Less than a month ago, AT&T issued a press release stating they would be first to mobile 5G, proclaiming the next generation mobile service will be available on their network by the end of 2018. Most other 5G discussions for 2018 have focused on fixed broadband services.

AT&T offered a little more detail on their mobile 5G plans during their quarterly earnings report conference call. Turns out, they may have initially embellished a bit on the term ‘mobile.’

When describing mobile 5G, AT&T CEO Randall Stephenson hedged a bit, according to a Seeking Alpha transcript. “But as you begin to think about mobile solutions, we will be deploying mobile solutions in 2018 and it’s going to be in 12 markets, that’s what we’ve been doing. Think of this as a puck. Because, really, the thing is going to cause 5G to go slow more than anything else, it’s just availability of handsets,” he said during questioning from Wall Street analysts.

It’s not entirely clear what Stephenson meant by “puck.” At first I wondered if this were a NHL great Wayne Gretzky analogy, as in “skate to where the puck is going.” But I think not. I would assume Stephenson is referring to a portable 5G capable router (similar in size to a hockey puck), sometimes referred to as a “MiFi” device, or mobile hotspot. These devices allow other devices to connect to them via Wi-Fi, for 5G connectivity in this case.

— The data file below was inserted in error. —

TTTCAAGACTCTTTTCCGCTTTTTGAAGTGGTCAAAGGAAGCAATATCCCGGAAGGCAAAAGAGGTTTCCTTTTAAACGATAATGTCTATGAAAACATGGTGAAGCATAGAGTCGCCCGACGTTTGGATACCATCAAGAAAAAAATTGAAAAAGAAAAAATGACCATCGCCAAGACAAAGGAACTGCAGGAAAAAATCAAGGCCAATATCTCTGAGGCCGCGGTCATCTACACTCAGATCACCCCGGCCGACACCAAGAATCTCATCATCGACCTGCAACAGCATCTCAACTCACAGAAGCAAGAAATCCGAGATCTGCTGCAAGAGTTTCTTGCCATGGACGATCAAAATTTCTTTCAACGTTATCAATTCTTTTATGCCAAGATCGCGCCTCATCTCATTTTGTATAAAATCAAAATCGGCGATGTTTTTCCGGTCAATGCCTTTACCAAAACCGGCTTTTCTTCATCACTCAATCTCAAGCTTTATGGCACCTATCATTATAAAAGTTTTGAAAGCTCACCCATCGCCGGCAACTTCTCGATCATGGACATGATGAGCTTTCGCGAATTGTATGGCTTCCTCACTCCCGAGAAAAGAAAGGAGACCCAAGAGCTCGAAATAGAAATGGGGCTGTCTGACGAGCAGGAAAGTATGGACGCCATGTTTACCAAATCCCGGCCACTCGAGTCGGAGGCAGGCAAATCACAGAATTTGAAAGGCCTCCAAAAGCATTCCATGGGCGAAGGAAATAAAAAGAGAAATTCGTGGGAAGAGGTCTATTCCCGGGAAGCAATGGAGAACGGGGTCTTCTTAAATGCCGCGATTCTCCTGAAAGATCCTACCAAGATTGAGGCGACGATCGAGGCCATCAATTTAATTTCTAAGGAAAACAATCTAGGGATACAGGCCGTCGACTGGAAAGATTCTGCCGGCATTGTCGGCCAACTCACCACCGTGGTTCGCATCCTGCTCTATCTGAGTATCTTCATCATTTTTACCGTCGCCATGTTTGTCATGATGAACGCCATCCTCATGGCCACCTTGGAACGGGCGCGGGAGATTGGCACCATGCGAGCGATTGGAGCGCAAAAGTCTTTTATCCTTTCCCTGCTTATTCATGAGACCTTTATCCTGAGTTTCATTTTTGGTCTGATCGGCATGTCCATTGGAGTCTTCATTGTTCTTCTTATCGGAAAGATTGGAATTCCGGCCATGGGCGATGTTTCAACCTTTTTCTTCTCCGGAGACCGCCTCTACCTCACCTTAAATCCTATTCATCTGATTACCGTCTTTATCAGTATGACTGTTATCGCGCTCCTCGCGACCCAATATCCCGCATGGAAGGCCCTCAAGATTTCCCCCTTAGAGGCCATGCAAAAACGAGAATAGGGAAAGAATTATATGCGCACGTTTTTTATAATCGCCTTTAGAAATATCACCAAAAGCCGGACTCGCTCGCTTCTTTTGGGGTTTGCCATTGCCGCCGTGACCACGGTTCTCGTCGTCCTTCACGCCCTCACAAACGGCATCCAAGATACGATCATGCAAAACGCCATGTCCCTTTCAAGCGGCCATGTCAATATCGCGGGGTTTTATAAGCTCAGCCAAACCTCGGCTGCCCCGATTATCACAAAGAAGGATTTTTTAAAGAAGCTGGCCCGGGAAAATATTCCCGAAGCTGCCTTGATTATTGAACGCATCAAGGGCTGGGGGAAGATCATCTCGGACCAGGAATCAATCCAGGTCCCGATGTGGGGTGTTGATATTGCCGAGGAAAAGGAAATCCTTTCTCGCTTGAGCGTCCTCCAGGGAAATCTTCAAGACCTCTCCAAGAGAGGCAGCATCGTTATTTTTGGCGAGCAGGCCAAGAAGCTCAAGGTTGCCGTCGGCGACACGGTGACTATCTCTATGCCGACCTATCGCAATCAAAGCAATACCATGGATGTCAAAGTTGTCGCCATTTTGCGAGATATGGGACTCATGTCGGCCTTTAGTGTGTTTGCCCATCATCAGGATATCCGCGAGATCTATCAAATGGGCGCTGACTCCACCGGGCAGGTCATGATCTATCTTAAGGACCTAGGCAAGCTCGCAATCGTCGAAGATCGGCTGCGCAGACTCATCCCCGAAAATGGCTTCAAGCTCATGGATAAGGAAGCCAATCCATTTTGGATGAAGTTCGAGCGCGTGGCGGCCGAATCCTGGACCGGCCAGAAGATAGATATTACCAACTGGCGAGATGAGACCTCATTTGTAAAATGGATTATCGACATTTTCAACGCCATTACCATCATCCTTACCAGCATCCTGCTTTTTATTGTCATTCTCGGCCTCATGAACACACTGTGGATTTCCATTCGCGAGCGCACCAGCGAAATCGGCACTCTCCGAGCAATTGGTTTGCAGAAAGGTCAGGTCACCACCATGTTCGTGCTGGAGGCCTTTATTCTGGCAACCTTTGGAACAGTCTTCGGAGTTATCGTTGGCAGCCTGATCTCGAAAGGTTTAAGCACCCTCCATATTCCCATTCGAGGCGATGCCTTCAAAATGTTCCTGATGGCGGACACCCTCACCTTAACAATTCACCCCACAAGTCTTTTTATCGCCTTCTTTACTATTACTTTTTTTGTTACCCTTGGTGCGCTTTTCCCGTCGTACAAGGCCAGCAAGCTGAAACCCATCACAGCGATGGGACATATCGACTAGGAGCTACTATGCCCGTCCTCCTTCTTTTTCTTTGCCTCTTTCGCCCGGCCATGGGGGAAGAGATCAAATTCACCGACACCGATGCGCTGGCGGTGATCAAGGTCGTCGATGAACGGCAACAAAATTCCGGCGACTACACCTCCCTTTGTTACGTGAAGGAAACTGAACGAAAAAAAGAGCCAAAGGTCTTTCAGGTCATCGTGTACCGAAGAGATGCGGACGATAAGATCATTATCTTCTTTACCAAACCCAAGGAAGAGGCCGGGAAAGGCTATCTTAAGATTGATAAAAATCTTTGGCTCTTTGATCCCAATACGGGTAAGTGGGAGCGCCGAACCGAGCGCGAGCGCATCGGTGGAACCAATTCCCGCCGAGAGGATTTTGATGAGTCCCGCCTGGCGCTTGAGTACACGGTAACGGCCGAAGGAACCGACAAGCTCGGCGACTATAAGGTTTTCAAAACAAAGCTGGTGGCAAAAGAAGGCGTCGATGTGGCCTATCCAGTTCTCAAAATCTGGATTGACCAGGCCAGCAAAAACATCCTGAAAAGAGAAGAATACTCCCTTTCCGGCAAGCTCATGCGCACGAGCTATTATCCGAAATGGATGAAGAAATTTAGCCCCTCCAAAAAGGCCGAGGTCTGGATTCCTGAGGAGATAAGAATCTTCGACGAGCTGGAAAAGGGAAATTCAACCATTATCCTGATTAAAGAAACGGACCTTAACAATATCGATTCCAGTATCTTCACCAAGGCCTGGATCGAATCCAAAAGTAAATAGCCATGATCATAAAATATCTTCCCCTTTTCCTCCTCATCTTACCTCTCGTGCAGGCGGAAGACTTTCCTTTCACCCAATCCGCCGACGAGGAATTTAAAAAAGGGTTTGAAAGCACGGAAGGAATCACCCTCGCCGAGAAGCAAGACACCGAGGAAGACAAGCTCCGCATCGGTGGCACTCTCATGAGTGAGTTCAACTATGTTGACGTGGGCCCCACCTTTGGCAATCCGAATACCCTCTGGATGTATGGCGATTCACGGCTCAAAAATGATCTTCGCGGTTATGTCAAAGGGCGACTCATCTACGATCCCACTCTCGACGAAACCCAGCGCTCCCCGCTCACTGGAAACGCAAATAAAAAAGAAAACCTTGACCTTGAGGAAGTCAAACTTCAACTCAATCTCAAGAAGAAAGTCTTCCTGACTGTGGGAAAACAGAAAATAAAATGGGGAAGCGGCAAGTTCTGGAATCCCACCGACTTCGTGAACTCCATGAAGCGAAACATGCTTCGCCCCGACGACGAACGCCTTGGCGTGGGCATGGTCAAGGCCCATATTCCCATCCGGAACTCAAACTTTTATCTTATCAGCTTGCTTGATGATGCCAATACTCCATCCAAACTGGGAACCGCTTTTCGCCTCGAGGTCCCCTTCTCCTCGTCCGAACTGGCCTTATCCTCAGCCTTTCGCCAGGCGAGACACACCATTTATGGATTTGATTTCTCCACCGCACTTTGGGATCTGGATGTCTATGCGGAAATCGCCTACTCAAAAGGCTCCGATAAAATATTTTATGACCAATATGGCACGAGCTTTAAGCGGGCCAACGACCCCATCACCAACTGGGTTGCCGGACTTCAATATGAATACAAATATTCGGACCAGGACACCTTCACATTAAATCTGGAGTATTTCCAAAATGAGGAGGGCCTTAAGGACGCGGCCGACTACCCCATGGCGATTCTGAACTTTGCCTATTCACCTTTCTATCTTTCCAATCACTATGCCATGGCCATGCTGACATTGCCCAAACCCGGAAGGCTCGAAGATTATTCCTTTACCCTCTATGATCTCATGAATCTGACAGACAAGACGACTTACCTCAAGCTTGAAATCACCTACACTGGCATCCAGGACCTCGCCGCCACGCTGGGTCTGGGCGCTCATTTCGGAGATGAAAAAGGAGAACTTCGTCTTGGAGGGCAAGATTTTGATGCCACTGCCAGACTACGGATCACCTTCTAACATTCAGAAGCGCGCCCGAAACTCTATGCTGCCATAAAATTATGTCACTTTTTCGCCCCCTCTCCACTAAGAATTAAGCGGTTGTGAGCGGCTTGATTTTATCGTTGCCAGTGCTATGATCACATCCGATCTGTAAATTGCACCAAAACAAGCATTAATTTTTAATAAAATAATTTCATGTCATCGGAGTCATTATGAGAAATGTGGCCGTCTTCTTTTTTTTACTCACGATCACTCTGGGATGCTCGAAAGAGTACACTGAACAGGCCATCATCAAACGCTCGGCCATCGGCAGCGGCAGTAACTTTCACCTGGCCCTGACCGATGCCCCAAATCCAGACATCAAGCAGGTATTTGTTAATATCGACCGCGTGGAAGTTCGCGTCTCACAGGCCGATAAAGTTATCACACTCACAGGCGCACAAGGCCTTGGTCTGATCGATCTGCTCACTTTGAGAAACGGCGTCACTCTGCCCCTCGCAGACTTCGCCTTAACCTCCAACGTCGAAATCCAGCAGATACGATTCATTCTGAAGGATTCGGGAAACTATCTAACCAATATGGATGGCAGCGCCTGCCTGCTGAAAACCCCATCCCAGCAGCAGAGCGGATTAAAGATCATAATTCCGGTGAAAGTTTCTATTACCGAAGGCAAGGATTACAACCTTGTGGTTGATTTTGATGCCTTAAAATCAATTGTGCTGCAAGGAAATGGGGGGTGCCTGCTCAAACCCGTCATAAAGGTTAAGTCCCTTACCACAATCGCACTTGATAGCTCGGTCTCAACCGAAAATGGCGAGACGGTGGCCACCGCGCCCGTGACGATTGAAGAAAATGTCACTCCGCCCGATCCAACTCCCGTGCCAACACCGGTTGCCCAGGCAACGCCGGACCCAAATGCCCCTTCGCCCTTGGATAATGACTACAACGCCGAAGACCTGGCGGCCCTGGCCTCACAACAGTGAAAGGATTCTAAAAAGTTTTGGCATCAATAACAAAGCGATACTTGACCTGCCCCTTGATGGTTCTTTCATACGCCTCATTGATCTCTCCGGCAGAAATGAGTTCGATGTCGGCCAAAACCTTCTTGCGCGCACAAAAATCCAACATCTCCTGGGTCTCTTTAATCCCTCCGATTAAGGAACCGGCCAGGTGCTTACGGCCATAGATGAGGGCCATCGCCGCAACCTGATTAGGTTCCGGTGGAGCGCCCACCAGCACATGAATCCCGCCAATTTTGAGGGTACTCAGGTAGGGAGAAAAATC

“So, that’s why we’re going to be [deploying] pucks in the first part of our deployment in these 12 markets, so it is a mobile solution,” said Stephenson. “But it’s not going to be a handset.”

It makes sense. When AT&T first announced their mobile 5G plans, they were a little light on the details. Handset availability is clearly an issue. Although there is accelerated progress on the 5G standards front, 5G capable handsets are not on the immediate horizon. This ‘puck’ approach is common with early next-generation wireless technology. I vividly remember the first 3G “pucks.”

But is this what most people consider mobile? Technically speaking, you can make the argument it’s a mobile service. But for most people, mobile is synonymous with smartphones. And 5G smartphones won’t be widely available in 2018, if at all. We’re going to have to wait some time for that.

Image courtesy of flickr user Jenn Vargas.